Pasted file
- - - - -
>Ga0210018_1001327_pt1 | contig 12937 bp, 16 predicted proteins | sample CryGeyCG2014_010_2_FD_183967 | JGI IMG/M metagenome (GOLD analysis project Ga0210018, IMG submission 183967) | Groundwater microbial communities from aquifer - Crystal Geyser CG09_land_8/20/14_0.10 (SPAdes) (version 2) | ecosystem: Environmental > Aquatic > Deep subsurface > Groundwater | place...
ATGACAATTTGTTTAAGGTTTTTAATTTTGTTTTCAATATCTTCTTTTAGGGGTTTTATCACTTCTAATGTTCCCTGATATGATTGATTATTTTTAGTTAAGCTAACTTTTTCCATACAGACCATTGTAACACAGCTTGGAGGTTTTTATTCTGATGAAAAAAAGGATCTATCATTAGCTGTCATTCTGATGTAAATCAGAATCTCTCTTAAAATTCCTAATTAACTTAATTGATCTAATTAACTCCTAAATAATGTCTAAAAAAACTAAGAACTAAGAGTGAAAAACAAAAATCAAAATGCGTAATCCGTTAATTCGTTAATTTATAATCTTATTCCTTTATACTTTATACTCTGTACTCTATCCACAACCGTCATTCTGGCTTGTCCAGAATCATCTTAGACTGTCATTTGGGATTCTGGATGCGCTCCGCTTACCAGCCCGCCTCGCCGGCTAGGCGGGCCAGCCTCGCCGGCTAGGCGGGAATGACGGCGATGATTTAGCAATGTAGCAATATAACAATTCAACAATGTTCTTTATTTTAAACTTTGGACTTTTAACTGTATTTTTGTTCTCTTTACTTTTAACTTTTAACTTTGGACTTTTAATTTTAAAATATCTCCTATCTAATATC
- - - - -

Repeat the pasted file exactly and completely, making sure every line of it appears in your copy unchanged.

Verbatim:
>Ga0210018_1001327_pt1 | contig 12937 bp, 16 predicted proteins | sample CryGeyCG2014_010_2_FD_183967 | JGI IMG/M metagenome (GOLD analysis project Ga0210018, IMG submission 183967) | Groundwater microbial communities from aquifer - Crystal Geyser CG09_land_8/20/14_0.10 (SPAdes) (version 2) | ecosystem: Environmental > Aquatic > Deep subsurface > Groundwater | place...
ATGACAATTTGTTTAAGGTTTTTAATTTTGTTTTCAATATCTTCTTTTAGGGGTTTTATCACTTCTAATGTTCCCTGATATGATTGATTATTTTTAGTTAAGCTAACTTTTTCCATACAGACCATTGTAACACAGCTTGGAGGTTTTTATTCTGATGAAAAAAAGGATCTATCATTAGCTGTCATTCTGATGTAAATCAGAATCTCTCTTAAAATTCCTAATTAACTTAATTGATCTAATTAACTCCTAAATAATGTCTAAAAAAACTAAGAACTAAGAGTGAAAAACAAAAATCAAAATGCGTAATCCGTTAATTCGTTAATTTATAATCTTATTCCTTTATACTTTATACTCTGTACTCTATCCACAACCGTCATTCTGGCTTGTCCAGAATCATCTTAGACTGTCATTTGGGATTCTGGATGCGCTCCGCTTACCAGCCCGCCTCGCCGGCTAGGCGGGCCAGCCTCGCCGGCTAGGCGGGAATGACGGCGATGATTTAGCAATGTAGCAATATAACAATTCAACAATGTTCTTTATTTTAAACTTTGGACTTTTAACTGTATTTTTGTTCTCTTTACTTTTAACTTTTAACTTTGGACTTTTAATTTTAAAATATCTCCTATCTAATATC